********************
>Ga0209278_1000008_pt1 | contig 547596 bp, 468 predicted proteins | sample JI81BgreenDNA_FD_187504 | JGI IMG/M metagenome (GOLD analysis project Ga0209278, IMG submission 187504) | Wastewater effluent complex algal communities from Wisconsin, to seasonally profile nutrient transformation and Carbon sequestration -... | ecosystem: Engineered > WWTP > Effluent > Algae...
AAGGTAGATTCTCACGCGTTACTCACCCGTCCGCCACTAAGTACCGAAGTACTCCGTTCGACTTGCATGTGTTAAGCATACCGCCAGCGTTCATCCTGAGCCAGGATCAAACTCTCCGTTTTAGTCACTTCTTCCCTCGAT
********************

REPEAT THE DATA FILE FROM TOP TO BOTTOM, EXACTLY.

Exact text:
>Ga0209278_1000008_pt1 | contig 547596 bp, 468 predicted proteins | sample JI81BgreenDNA_FD_187504 | JGI IMG/M metagenome (GOLD analysis project Ga0209278, IMG submission 187504) | Wastewater effluent complex algal communities from Wisconsin, to seasonally profile nutrient transformation and Carbon sequestration -... | ecosystem: Engineered > WWTP > Effluent > Algae...
AAGGTAGATTCTCACGCGTTACTCACCCGTCCGCCACTAAGTACCGAAGTACTCCGTTCGACTTGCATGTGTTAAGCATACCGCCAGCGTTCATCCTGAGCCAGGATCAAACTCTCCGTTTTAGTCACTTCTTCCCTCGAT